Frozen butter and the Fedaii

The story of Arash Pouyan

Chapter 5

Arash's younger brother and mother all thought his father put the butter in the freezer to preserve. But Arash thought he would put it in the freezer just to piss him off for some reason. The truth was after his father's heart attack, the doctors told him he had to start eating healthier. No more butter, salt, animal fat and eggs. So he'd put the butter in the freezer to make it less tempting and harder to cut and therefore eat. His family, unfortunately, had to pay the collective price for his new healthy diet.

His dad was both a complicated yet simple man. Like most men.

Because of the frozen butter Arash dreaded breakfast every morning. Cutting through the butter was like cutting through a solid block of hardened clay. The only ray of light of breakfast would be when occasionally his dad would take Arash to work with him at the tire shop. He loved it. He loved being around his baba at work, smelling the new and old tires, being around all the beat-up cars and frugal customers bargaining for a more reasonable price.

The country was in a full-on war with Iraq (from 1980-88), which meant the economy took a big hit, especially heavy industry. The government needed to divert money and attention to the war effort abroad (but also at home against anyone that threatened the wartime regime). After Khomeini came to power and nationalized the automotive industry, both vehicle import and domestic production fell hard. Imports fell by 50 percent and production of passenger vehicles fell around 90 percent. Even though the country wasn't producing or importing that many cars anymore, Arash's shop was always busy because there was a national shortage of tires. So business, at least for him, was booming. Black, rubber gold.  His dad was apolitical. He neither hated nor liked Khomeini. Let me sell tires and take care of my family and you can do whatever, he would think to himself.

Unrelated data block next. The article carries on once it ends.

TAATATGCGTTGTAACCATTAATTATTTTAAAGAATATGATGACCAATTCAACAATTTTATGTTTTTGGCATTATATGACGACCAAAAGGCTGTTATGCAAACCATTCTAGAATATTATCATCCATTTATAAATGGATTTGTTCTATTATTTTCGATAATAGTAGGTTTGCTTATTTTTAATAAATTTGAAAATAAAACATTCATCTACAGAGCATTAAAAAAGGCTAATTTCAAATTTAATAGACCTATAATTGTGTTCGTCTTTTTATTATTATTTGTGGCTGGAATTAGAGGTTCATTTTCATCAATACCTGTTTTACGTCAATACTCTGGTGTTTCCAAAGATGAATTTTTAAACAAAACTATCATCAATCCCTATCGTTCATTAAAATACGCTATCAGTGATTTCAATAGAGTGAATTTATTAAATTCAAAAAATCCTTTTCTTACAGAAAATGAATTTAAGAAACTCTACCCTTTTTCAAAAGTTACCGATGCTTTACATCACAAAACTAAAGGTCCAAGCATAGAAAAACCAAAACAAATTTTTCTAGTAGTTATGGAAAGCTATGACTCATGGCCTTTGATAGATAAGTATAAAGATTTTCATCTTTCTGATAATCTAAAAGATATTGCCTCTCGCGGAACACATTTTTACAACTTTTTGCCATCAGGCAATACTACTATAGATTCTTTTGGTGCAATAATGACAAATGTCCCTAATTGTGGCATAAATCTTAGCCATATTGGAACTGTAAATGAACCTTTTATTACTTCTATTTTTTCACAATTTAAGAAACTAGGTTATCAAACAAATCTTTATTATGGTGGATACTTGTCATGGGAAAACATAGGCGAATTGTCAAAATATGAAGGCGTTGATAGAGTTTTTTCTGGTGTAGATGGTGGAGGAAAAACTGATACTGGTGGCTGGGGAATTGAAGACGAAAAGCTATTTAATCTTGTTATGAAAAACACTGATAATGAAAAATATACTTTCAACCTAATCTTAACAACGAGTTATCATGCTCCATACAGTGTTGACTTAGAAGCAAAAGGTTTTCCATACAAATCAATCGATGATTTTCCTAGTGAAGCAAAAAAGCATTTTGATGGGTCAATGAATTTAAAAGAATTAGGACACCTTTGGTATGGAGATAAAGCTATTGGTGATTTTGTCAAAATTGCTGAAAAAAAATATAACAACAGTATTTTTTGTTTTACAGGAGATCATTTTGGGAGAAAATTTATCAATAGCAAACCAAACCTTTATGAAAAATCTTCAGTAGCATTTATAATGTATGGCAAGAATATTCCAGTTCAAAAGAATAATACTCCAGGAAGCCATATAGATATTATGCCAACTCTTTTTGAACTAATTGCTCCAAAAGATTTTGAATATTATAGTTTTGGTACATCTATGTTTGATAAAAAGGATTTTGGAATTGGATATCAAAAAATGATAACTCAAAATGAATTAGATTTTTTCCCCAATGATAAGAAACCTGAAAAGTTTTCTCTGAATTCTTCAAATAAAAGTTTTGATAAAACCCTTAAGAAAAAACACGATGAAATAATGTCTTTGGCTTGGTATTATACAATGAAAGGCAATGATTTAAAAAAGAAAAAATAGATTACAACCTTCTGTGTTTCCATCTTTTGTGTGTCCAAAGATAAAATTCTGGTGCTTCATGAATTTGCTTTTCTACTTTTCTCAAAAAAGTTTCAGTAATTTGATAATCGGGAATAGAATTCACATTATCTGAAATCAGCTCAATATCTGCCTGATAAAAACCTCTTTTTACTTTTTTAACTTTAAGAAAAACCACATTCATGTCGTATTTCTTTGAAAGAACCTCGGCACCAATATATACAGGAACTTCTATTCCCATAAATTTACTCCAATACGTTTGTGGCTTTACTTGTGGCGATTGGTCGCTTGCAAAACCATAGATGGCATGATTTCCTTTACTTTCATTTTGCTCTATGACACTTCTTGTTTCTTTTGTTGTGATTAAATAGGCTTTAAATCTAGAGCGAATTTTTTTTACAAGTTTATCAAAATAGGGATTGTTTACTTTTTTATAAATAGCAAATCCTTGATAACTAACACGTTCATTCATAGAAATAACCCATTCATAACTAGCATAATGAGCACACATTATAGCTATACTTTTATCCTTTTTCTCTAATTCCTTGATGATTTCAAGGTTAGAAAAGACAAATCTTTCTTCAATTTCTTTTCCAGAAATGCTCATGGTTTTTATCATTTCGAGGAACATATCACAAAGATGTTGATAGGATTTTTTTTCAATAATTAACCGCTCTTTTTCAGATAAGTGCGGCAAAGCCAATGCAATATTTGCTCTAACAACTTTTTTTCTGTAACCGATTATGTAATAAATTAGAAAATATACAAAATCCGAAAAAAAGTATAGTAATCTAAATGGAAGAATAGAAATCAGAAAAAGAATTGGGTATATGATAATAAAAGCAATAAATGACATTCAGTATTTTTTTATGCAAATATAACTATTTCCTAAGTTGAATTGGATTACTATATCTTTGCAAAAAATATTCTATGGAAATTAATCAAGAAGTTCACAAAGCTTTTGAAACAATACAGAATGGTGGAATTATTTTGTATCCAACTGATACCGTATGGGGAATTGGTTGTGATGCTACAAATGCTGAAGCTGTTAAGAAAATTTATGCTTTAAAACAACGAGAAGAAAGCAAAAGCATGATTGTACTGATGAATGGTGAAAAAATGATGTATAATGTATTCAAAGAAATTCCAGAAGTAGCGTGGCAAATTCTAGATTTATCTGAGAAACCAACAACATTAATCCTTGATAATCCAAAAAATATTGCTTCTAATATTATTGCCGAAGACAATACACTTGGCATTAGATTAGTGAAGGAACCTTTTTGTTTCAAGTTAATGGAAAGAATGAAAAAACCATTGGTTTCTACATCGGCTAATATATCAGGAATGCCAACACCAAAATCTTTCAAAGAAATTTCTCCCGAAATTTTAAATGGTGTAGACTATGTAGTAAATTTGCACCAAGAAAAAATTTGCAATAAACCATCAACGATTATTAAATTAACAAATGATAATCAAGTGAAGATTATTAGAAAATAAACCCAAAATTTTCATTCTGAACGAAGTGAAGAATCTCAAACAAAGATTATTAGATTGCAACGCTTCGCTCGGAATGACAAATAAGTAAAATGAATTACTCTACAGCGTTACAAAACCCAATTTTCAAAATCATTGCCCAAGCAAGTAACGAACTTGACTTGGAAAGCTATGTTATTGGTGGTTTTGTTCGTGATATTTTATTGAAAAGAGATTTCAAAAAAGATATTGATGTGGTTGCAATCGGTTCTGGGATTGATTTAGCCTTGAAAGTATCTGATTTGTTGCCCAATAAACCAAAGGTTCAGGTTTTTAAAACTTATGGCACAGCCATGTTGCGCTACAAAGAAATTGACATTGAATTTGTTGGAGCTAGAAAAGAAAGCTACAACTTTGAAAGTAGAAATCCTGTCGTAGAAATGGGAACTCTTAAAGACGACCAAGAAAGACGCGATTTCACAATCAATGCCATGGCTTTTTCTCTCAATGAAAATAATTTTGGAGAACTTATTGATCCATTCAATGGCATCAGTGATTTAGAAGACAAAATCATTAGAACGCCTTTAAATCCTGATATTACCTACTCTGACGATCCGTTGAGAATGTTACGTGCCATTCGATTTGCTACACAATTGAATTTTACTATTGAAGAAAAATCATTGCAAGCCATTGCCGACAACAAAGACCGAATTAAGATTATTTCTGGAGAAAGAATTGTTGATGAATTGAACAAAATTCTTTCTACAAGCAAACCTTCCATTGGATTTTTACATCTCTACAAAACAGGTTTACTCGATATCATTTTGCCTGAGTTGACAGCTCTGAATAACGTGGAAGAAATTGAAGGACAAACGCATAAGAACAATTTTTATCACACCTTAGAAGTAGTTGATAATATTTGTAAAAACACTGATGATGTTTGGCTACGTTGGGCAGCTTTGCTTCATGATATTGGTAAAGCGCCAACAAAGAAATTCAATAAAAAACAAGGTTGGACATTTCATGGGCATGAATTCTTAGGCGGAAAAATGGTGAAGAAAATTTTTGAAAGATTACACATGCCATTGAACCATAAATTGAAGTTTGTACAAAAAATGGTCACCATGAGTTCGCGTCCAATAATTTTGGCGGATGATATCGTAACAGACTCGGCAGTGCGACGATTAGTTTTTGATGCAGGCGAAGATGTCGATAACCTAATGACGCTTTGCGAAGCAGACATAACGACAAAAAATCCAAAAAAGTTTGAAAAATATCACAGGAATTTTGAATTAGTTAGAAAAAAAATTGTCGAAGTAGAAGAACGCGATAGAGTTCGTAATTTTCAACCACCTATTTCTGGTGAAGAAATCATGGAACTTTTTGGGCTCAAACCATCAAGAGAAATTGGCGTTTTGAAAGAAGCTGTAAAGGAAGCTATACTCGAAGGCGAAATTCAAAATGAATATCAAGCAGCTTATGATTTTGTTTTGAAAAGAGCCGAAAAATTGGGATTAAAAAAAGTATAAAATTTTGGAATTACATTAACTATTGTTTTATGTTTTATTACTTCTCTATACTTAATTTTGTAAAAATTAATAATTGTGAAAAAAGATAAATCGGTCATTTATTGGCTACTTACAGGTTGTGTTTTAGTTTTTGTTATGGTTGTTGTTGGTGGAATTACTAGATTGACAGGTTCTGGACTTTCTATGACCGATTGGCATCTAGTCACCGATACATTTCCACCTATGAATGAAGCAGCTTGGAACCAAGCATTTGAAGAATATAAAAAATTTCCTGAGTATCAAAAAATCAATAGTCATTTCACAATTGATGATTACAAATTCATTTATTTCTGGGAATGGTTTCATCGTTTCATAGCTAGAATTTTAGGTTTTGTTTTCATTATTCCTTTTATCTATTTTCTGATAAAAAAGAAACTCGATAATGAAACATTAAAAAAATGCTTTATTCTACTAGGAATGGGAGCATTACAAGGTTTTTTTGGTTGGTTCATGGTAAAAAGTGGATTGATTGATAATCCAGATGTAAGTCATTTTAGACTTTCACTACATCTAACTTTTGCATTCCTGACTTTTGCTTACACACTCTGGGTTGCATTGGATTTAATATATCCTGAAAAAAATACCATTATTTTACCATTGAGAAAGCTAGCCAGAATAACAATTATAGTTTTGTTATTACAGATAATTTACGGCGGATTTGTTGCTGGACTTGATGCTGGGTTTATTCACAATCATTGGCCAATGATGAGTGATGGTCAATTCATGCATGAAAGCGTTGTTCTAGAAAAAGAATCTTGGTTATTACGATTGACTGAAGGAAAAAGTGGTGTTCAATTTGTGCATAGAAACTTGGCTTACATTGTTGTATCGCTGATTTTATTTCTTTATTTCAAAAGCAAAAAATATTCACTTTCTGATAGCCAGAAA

But later on after Arash's arrest his dad changed his mind about Khomeini. Going after little kids, he'd tell himself. Kids who were just reading stupid books or handing out stupid papers and going to stupid meetings. Business is one thing but family is another. Especially your children. What would Arash eat in prison? Would they give him meat or butter? Arash wouldn't miss the frozen butter, that much I know. No one ever comes out healthier and fatter from prison. Sometimes they don't come out at all. But we can't think that way. Especially not his madar, his poor maman. And his clothes? How would pesaram wash his clothes and shower? And would he get lonely? But was it better for pesaram to be lonely or to be in prison with his little friends and share the same cruel fate? Maybe it was a fitting fate but for others, criminals, for adults, not kids, not pesaram and his little friends. Probably it would've been better that only he got arrested. No baba or madar should suffer this fate. I hope they give him meat and butter.




Facundo Rompehuevos is an activist, writer, husband, father and recovering alcoholic and drug addict born and raised in the San Fernando Valley. He writes poetry, fiction and nonfiction. His work has appeared in zines and literary magazines and poetry journals, such as Rusty Truck, A Thin Slice of AnxietyThe Rising Phoenix Review, Red's Not White and Delirium. He has two books of poetry: Irreconcilable Contradictions (2017) and Grabbing the Stars from the Sky (2021), both published by Fourth Sword Publications. He is currently working on his debut novel and a collection of short stories.

You can find him on Substack at

Arash Pouyan was born in 1966 in Tehran. By the age of 12 he participated in the 1979 Iran Revolution. Later on he was arrested for his participation and support of the Fedaii. After three years as a political prisoner, he was released and left to Europe—where he continued his political activism against the Islamic Republic. Afterward, he moved to the U.S. He returned, briefly, to Iran in 2009 to participate in the Green Movement. Today, he continues to keep up to date with the popular movements not just in Iran but all over the world.


Edited for Unlikely by Jonathan Penton, Editor-in-Chief
Last revised on Wednesday, January 10, 2024 - 06:31